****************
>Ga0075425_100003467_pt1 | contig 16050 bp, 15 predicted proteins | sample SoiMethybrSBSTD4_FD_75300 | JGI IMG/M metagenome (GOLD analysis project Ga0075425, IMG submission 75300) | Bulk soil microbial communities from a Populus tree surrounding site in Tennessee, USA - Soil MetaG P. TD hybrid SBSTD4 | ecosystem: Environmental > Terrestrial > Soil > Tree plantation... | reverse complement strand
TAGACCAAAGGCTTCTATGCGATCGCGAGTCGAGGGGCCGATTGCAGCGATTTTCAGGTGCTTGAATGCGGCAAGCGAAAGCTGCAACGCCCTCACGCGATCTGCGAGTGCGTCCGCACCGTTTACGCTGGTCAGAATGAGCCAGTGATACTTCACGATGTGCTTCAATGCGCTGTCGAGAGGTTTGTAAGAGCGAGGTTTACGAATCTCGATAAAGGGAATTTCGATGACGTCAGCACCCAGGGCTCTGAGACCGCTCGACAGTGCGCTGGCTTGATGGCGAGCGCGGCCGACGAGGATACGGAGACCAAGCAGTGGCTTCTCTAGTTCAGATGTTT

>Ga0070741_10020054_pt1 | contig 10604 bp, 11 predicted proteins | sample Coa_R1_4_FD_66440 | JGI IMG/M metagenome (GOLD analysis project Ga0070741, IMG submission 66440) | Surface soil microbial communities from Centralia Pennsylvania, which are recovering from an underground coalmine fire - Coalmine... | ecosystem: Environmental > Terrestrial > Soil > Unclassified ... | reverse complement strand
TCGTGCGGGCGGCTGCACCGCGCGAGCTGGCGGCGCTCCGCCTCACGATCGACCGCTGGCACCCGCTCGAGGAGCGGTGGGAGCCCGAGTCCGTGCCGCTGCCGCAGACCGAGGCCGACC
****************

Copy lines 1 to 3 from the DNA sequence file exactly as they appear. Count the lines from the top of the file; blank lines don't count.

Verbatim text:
>Ga0075425_100003467_pt1 | contig 16050 bp, 15 predicted proteins | sample SoiMethybrSBSTD4_FD_75300 | JGI IMG/M metagenome (GOLD analysis project Ga0075425, IMG submission 75300) | Bulk soil microbial communities from a Populus tree surrounding site in Tennessee, USA - Soil MetaG P. TD hybrid SBSTD4 | ecosystem: Environmental > Terrestrial > Soil > Tree plantation... | reverse complement strand
TAGACCAAAGGCTTCTATGCGATCGCGAGTCGAGGGGCCGATTGCAGCGATTTTCAGGTGCTTGAATGCGGCAAGCGAAAGCTGCAACGCCCTCACGCGATCTGCGAGTGCGTCCGCACCGTTTACGCTGGTCAGAATGAGCCAGTGATACTTCACGATGTGCTTCAATGCGCTGTCGAGAGGTTTGTAAGAGCGAGGTTTACGAATCTCGATAAAGGGAATTTCGATGACGTCAGCACCCAGGGCTCTGAGACCGCTCGACAGTGCGCTGGCTTGATGGCGAGCGCGGCCGACGAGGATACGGAGACCAAGCAGTGGCTTCTCTAGTTCAGATGTTT

>Ga0070741_10020054_pt1 | contig 10604 bp, 11 predicted proteins | sample Coa_R1_4_FD_66440 | JGI IMG/M metagenome (GOLD analysis project Ga0070741, IMG submission 66440) | Surface soil microbial communities from Centralia Pennsylvania, which are recovering from an underground coalmine fire - Coalmine... | ecosystem: Environmental > Terrestrial > Soil > Unclassified ... | reverse complement strand